Increase Your Quality of Healthcare With These 5 Steps

When you or a loved one are dealing with a lot of medical issues, or even “just one” complex issue, the paperwork can become overwhelming.

Over the years, Edwards Group has evolved into a comprehensive, interdisciplinary resource for families facing the challenges of aging. 

Elder Care Advisor Sandy Eisenmann recently discussed with me what people should consider when it comes to medical records and managing that information. “It really depends on the unique situation of each family, but these are a few of my generic recommendations…”

5 Ways to Organize Medical Records and Increase Your Quality of Care 

1. Keep all records until the changes associated with the procedure or diagnosis have been resolved. This is the minimum amount of time that you should keep the records or notes.

2. Keep ALL surgical and pathology reports. The surgical reports can be helpful if more related procedures are needed in the future. Pathology reports are important in case a disease recurs, but they can also be helpful to other family members who may need them as a reference.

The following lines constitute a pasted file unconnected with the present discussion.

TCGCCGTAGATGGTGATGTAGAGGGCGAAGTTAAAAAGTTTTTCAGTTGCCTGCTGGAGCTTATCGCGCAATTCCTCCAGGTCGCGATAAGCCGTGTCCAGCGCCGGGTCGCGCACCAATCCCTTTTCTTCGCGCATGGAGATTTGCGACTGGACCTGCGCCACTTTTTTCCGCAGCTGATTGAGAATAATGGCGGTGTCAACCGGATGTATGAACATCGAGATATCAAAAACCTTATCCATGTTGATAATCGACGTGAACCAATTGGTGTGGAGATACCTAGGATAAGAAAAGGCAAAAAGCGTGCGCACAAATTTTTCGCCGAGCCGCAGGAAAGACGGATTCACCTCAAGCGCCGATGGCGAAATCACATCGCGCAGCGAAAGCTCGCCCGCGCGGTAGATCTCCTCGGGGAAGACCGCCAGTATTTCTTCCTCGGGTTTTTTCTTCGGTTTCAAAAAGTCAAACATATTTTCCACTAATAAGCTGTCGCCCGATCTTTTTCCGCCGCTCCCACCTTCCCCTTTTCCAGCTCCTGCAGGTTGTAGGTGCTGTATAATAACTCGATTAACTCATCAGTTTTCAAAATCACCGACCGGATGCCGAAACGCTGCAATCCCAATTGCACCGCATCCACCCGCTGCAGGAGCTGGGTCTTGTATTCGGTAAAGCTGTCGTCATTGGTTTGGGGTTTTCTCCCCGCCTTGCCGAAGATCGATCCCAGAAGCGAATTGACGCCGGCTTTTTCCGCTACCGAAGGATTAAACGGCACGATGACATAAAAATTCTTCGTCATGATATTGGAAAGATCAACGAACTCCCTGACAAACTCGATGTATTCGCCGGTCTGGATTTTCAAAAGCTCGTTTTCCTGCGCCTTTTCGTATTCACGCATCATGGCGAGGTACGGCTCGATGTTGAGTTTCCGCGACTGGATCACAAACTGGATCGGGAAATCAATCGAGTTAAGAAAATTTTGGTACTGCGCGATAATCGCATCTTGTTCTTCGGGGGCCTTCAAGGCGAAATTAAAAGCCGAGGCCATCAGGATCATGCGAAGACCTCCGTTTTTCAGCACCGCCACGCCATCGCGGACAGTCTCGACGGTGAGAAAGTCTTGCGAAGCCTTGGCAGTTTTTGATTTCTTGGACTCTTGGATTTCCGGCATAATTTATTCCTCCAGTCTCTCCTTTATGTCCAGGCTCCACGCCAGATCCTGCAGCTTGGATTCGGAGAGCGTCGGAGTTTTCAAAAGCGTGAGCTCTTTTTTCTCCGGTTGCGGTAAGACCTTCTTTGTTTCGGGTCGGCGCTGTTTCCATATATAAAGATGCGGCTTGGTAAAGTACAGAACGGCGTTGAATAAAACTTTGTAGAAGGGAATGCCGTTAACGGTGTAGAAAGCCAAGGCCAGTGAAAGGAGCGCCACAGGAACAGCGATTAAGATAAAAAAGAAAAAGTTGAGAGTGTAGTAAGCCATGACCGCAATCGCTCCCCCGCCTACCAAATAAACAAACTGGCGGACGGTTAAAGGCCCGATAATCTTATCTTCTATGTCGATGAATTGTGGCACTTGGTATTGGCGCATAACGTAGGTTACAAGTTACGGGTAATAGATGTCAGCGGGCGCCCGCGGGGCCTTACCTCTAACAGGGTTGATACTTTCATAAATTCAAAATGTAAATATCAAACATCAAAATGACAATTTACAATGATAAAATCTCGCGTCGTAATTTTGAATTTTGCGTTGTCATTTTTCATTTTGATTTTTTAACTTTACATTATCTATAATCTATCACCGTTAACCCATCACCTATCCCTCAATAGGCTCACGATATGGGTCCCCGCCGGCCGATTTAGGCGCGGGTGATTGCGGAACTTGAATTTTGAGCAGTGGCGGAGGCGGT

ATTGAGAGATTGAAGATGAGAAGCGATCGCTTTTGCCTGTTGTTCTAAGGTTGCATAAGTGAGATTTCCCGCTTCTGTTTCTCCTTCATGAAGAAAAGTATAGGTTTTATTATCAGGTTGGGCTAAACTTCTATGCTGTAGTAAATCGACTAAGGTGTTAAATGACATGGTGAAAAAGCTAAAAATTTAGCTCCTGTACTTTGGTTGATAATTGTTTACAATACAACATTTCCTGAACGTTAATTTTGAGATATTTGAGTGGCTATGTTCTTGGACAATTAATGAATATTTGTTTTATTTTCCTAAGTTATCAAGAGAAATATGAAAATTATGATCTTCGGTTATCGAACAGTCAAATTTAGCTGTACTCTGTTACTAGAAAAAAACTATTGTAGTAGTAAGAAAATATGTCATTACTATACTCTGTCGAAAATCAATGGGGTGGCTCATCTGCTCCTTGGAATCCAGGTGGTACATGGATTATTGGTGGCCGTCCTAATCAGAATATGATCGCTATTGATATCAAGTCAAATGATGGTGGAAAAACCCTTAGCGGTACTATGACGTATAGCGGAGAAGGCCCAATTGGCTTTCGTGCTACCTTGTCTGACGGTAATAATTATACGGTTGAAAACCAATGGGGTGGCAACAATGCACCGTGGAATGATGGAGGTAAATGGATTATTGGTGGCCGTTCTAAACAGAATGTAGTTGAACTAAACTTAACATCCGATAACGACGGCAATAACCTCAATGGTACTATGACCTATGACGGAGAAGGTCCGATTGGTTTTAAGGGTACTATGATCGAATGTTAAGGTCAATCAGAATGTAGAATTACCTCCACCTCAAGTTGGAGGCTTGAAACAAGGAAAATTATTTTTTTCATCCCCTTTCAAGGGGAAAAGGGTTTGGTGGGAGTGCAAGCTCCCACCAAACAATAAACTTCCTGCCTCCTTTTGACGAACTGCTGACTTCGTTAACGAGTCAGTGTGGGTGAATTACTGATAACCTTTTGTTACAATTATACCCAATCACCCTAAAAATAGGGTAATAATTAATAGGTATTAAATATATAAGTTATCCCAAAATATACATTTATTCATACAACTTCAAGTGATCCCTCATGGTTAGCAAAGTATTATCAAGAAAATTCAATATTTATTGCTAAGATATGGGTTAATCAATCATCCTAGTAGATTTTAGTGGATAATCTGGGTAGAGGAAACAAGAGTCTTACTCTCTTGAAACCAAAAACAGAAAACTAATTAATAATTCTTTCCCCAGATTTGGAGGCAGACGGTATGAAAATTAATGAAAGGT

3. Create a lists of ALL doctors, their speciality, and/or what they treated you for. It’s helpful to have this all gathered in one place, especially if you or your loved one are seeing multiple specialists.

4. Keep an updated and thorough history/timeline to help you explain the complex condition or to help other doctors more easily understand what has transpired.

5. Keep a current, up-to-date medication list. Many people may not think of this as “medical records,” but it is vital to receiving accurate care. Doctors’ offices don’t communicate with each other as much as you may think, so if you have multiple doctors, it’s important for you to know at all times what medicines you are taking and what the dosages are.

If there are generic or hereditary considerations, then all of these things can be especially important to keep track of so future family members can have better information if they themselves have to be treated for the same condition.

You may also want to consider starting a 3-ring binder to help you organize paperwork and track tests and appointments if the condition is complex or chronic. That way you can have ALL information connected to the condition in one place — doctors notes, test results, EOBs, co-pay receipts, support organizations, etc.

If you or a loved one needs help with the challenges of aging or dealing with chronic illness or disability, we encourage you to give us a call at 217-726-9200. Our Elder Care Advisors will be more than happy to discuss your situation and see if there are ways we can lessen the burden for your family.